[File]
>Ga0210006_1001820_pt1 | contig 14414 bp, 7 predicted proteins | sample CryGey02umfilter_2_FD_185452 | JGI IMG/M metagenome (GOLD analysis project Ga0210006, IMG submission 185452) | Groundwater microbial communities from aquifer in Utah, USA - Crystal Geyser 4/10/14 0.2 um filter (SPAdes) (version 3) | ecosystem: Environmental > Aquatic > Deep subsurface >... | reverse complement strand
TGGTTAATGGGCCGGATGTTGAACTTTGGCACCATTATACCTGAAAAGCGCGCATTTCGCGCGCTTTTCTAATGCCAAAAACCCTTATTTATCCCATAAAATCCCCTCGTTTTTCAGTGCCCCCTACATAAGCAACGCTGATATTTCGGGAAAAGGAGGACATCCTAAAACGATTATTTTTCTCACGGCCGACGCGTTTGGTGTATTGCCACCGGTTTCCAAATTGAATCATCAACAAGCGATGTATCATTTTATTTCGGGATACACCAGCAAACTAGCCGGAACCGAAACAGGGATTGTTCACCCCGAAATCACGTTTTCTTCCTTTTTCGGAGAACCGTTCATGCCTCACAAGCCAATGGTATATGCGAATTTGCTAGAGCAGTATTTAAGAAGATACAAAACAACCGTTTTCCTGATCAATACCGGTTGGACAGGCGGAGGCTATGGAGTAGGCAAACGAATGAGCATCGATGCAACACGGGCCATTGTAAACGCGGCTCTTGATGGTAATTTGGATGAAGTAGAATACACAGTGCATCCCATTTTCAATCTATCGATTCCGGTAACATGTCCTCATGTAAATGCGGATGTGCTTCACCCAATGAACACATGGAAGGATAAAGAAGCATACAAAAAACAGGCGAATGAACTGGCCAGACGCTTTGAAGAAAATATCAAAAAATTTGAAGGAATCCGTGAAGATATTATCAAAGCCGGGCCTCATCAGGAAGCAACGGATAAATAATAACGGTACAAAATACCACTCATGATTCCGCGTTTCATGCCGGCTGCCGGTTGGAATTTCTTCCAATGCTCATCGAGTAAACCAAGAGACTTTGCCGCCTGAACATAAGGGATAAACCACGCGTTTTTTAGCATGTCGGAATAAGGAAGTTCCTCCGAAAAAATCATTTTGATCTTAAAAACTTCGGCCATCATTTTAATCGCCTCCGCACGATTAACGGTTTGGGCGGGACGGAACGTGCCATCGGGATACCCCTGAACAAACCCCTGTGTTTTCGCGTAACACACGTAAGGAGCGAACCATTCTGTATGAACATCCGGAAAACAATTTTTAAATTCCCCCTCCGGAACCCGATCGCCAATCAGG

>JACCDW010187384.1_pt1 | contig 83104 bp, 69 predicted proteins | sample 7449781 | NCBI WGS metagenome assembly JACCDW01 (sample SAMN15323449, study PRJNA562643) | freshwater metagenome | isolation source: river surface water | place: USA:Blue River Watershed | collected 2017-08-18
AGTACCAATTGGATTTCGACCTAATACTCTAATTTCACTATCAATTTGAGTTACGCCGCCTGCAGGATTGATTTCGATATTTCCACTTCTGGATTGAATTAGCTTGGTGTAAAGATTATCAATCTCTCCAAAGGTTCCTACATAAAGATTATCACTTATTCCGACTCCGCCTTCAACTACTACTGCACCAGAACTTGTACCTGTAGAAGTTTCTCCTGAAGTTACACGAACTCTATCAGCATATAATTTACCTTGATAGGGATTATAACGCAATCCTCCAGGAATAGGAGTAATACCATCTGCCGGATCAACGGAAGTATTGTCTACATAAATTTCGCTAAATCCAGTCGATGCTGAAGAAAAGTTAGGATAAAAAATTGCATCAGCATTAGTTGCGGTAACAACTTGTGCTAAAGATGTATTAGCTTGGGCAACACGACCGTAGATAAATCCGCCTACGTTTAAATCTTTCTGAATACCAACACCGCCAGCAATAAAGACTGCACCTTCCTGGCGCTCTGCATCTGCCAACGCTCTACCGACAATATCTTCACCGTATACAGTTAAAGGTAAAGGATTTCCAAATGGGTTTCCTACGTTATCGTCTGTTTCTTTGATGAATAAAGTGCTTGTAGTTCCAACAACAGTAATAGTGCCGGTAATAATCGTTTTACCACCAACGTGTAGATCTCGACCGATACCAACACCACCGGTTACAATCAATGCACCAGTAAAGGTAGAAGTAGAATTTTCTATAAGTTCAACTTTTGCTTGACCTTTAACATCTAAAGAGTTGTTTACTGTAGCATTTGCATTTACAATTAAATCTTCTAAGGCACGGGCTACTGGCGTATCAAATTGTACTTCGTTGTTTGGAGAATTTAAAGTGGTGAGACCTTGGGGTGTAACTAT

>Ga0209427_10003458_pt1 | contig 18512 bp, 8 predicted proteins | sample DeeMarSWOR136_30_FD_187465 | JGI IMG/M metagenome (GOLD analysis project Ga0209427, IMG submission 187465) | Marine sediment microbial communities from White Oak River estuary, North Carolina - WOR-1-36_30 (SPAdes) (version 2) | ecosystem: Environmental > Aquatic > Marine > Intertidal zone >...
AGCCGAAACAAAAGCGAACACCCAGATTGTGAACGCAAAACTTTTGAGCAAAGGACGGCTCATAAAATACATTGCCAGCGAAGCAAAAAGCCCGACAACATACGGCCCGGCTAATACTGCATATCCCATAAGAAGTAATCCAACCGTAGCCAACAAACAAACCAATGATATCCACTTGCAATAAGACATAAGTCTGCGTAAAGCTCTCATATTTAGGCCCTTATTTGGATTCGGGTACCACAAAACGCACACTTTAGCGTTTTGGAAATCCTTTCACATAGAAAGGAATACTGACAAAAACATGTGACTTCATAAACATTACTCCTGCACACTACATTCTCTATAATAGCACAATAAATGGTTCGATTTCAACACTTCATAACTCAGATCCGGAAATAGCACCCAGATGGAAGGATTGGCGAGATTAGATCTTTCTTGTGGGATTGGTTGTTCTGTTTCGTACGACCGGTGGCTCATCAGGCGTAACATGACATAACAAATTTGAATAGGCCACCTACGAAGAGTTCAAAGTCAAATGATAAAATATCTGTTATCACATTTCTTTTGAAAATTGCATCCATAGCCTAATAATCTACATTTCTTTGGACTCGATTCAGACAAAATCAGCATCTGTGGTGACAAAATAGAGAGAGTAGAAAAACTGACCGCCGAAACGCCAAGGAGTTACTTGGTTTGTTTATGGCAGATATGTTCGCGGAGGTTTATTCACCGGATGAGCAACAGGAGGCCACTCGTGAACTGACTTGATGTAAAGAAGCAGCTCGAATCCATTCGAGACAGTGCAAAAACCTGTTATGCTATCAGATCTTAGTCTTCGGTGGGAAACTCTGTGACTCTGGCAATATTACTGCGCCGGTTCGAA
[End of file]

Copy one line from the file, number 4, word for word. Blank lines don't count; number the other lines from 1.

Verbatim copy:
AGTACCAATTGGATTTCGACCTAATACTCTAATTTCACTATCAATTTGAGTTACGCCGCCTGCAGGATTGATTTCGATATTTCCACTTCTGGATTGAATTAGCTTGGTGTAAAGATTATCAATCTCTCCAAAGGTTCCTACATAAAGATTATCACTTATTCCGACTCCGCCTTCAACTACTACTGCACCAGAACTTGTACCTGTAGAAGTTTCTCCTGAAGTTACACGAACTCTATCAGCATATAATTTACCTTGATAGGGATTATAACGCAATCCTCCAGGAATAGGAGTAATACCATCTGCCGGATCAACGGAAGTATTGTCTACATAAATTTCGCTAAATCCAGTCGATGCTGAAGAAAAGTTAGGATAAAAAATTGCATCAGCATTAGTTGCGGTAACAACTTGTGCTAAAGATGTATTAGCTTGGGCAACACGACCGTAGATAAATCCGCCTACGTTTAAATCTTTCTGAATACCAACACCGCCAGCAATAAAGACTGCACCTTCCTGGCGCTCTGCATCTGCCAACGCTCTACCGACAATATCTTCACCGTATACAGTTAAAGGTAAAGGATTTCCAAATGGGTTTCCTACGTTATCGTCTGTTTCTTTGATGAATAAAGTGCTTGTAGTTCCAACAACAGTAATAGTGCCGGTAATAATCGTTTTACCACCAACGTGTAGATCTCGACCGATACCAACACCACCGGTTACAATCAATGCACCAGTAAAGGTAGAAGTAGAATTTTCTATAAGTTCAACTTTTGCTTGACCTTTAACATCTAAAGAGTTGTTTACTGTAGCATTTGCATTTACAATTAAATCTTCTAAGGCACGGGCTACTGGCGTATCAAATTGTACTTCGTTGTTTGGAGAATTTAAAGTGGTGAGACCTTGGGGTGTAACTAT